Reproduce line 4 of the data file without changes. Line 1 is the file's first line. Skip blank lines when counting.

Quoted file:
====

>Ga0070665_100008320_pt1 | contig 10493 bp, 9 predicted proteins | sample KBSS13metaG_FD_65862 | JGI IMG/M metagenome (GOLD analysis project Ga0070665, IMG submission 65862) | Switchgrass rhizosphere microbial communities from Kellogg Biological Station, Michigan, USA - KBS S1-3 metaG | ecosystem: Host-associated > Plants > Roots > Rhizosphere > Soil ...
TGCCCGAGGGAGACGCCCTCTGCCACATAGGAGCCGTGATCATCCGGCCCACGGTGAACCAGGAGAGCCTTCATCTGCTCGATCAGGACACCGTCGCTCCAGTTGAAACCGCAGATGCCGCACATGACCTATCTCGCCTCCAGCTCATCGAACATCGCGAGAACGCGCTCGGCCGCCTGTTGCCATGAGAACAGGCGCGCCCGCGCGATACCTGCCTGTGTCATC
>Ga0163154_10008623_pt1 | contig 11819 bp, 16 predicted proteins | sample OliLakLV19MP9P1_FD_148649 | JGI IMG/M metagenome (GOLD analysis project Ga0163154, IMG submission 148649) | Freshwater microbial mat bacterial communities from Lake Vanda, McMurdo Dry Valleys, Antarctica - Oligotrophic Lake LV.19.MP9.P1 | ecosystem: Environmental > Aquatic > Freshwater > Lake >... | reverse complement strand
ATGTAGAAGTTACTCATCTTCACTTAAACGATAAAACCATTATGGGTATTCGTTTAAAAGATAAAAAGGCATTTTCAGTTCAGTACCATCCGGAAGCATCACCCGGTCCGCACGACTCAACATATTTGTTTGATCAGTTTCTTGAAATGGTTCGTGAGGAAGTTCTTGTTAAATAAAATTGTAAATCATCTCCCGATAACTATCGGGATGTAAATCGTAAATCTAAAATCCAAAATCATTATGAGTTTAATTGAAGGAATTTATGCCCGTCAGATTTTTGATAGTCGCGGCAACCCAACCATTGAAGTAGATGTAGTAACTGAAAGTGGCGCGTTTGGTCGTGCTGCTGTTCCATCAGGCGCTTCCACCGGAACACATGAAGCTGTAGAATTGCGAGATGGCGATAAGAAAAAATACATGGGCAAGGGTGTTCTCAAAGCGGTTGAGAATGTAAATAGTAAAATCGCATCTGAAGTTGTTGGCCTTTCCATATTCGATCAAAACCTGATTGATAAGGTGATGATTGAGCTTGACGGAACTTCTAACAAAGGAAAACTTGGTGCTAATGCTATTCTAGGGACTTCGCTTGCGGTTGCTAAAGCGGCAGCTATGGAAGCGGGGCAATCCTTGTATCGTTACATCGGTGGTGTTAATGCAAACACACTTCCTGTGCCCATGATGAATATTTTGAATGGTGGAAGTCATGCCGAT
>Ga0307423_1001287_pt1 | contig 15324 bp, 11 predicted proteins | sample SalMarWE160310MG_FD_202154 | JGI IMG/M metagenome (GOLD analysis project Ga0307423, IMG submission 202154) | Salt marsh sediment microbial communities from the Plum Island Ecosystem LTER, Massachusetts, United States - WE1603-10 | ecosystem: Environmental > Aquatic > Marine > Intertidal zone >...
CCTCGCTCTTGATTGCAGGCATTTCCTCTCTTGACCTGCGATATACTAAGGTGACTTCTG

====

ATGTAGAAGTTACTCATCTTCACTTAAACGATAAAACCATTATGGGTATTCGTTTAAAAGATAAAAAGGCATTTTCAGTTCAGTACCATCCGGAAGCATCACCCGGTCCGCACGACTCAACATATTTGTTTGATCAGTTTCTTGAAATGGTTCGTGAGGAAGTTCTTGTTAAATAAAATTGTAAATCATCTCCCGATAACTATCGGGATGTAAATCGTAAATCTAAAATCCAAAATCATTATGAGTTTAATTGAAGGAATTTATGCCCGTCAGATTTTTGATAGTCGCGGCAACCCAACCATTGAAGTAGATGTAGTAACTGAAAGTGGCGCGTTTGGTCGTGCTGCTGTTCCATCAGGCGCTTCCACCGGAACACATGAAGCTGTAGAATTGCGAGATGGCGATAAGAAAAAATACATGGGCAAGGGTGTTCTCAAAGCGGTTGAGAATGTAAATAGTAAAATCGCATCTGAAGTTGTTGGCCTTTCCATATTCGATCAAAACCTGATTGATAAGGTGATGATTGAGCTTGACGGAACTTCTAACAAAGGAAAACTTGGTGCTAATGCTATTCTAGGGACTTCGCTTGCGGTTGCTAAAGCGGCAGCTATGGAAGCGGGGCAATCCTTGTATCGTTACATCGGTGGTGTTAATGCAAACACACTTCCTGTGCCCATGATGAATATTTTGAATGGTGGAAGTCATGCCGAT